You are not the same person you were five years ago. Heck, you are not the same person you were 5 weeks ago. In this fast-paced world, you must continually evolve to stay ahead of the pack. That means honing new skills, embracing new experiences and continuously pushing the goalposts. Every achievement represents experience gained. If it is a significant accomplishment, one which could potentially further your industry, or at the very least, serve to offer insight and learning to your peers, publicise your achievements through articles, blogs and social media updates.

It’s a classic example of a positive feedback loop. The more you put in, the more you get out; every achievement fuels your desire for the next. Your drive, resilience and desire to learn will make you a strong contender for promotion and other career-enhancing opportunities, which in turn increases the likelihood that you will get headhunted or secure a referral. A win-win.

2) It helps build your network

A large vetted personal network is an asset, both during your job search and in your career. For some executives, especially those in sales and marketing fields, it can be a differentiator.

As we alluded to earlier, a strong personal brand will draw people to you, making building your professional network less of a burden. Providing you are proactively positioning yourself as a thought leader, or at the very least, keeping your job search touchpoints up-to-date – CV, cover letter and LinkedIn profile –  headhunters and hiring managers will want to find out more about you and crucially, whether you would be a good fit for their organisation. Likewise, coworkers and peers will ask questions and want to associate themselves with and learn from you.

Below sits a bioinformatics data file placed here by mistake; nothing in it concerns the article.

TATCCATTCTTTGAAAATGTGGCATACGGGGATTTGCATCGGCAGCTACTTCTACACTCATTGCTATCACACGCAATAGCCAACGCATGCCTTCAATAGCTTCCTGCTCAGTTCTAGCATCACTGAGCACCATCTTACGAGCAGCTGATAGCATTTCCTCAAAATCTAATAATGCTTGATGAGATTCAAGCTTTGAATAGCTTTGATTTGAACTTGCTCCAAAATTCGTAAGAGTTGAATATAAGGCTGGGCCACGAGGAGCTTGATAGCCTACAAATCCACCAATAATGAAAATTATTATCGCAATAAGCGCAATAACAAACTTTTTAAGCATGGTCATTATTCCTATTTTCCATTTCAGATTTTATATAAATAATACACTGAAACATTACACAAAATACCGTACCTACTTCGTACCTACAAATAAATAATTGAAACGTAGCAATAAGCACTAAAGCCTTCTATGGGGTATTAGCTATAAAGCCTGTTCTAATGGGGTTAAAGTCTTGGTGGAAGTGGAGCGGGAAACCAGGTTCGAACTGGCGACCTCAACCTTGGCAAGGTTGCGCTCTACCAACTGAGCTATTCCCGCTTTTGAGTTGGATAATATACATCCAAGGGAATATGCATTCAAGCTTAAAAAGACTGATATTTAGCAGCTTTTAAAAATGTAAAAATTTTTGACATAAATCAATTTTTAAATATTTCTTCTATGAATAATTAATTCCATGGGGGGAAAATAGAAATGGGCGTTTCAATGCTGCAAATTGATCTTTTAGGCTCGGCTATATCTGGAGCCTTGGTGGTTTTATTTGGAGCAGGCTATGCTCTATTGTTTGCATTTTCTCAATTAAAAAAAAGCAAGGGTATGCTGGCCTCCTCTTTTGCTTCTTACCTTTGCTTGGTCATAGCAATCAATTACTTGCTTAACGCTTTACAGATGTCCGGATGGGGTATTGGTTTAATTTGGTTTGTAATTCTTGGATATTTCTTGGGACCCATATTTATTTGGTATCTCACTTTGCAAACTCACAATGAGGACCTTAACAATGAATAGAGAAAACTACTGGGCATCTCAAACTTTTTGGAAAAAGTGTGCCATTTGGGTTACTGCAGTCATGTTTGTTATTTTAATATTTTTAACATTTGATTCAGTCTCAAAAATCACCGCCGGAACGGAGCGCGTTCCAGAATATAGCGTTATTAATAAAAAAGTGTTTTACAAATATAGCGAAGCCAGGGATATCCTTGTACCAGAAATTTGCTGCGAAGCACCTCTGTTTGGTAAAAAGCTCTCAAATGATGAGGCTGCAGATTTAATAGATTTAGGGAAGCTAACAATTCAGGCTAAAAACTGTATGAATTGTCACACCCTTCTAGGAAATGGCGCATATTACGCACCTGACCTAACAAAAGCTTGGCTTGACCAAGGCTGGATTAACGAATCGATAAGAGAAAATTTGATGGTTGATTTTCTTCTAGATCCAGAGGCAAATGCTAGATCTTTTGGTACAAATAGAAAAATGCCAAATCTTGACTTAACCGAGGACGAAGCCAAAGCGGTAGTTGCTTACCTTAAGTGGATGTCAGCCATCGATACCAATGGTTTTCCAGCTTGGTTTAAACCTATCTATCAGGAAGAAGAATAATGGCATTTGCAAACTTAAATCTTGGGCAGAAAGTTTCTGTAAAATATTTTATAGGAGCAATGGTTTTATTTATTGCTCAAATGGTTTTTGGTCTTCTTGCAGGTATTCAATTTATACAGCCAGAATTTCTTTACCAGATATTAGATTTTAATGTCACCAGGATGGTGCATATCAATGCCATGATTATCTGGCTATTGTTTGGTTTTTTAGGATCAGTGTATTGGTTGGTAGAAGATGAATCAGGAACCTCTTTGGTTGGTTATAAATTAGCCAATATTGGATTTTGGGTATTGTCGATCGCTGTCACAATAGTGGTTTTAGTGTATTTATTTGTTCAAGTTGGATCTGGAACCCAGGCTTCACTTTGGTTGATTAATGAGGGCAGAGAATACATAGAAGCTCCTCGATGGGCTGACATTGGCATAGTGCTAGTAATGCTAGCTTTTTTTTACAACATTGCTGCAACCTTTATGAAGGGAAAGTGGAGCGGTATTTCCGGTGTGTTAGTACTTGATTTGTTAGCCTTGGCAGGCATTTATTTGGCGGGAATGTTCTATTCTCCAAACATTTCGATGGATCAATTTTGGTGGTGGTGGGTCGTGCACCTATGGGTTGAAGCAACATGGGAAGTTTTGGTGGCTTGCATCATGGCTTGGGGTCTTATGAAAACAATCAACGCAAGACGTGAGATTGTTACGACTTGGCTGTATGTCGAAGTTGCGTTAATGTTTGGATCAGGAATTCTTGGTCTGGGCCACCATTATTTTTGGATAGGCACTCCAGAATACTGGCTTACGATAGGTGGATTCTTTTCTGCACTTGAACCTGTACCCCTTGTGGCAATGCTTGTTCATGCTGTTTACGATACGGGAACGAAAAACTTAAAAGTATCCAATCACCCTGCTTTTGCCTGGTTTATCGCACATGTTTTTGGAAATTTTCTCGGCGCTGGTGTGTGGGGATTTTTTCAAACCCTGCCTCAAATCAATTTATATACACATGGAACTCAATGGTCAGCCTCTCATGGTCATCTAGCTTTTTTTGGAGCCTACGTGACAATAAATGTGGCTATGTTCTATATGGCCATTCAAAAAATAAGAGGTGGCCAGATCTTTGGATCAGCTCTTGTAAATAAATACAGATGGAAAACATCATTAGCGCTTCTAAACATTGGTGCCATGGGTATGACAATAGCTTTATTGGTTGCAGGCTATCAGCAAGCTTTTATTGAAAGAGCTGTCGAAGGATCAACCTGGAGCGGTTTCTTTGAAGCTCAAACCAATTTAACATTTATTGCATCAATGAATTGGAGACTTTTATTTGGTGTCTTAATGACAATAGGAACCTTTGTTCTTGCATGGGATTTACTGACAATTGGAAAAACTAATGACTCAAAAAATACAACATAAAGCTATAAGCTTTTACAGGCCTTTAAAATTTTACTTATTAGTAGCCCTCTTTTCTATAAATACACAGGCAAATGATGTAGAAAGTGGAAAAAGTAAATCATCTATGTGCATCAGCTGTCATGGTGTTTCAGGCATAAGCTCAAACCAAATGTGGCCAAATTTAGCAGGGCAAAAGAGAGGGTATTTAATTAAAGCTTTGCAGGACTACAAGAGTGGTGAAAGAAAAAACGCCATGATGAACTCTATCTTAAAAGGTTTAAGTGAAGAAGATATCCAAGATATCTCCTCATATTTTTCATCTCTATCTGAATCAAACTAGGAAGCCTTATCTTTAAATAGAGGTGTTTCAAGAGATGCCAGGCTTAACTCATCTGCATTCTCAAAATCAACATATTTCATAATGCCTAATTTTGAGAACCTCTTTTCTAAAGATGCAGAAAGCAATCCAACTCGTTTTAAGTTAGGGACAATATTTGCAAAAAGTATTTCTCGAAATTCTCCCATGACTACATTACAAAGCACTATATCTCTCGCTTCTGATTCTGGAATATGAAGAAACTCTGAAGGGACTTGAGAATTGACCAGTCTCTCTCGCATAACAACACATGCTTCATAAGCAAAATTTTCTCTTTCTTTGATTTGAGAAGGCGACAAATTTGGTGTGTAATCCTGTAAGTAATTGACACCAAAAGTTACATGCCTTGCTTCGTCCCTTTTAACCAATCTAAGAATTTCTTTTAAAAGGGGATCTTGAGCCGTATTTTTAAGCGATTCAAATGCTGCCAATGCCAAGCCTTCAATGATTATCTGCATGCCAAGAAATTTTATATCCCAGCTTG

The more you learn, achieve and help others, the stronger your personal brand. Like a ripple, these good vibes will spread, providing you stay true to your morals. It is an age-old saying that reputations take years to build but seconds to destroy. Stay true to yourself and treat others how you would like to be treated, and you shouldn’t put a foot out of line.

3) It helps you stand out

For many, personal brand starts with, but should not be restricted to, your job search touchpoints. However, tailored cover letters, CV’s and Linked profiles are prerequisites these days, not the gold standard. If you truly want to be memorable, you must go above and beyond and position yourself as a ‘subject matter expert’ or ‘thought leader’ in your field.

According to research by LinkedIn and Edelman, thought leadership enhances brand reputation, builds trust, starts conversations and helps close business. All four of these factors are crucial to your executive job search, especially when you consider that negotiating and securing a job offer is similar to closing a sale. (You delivered your sales pitch during interview).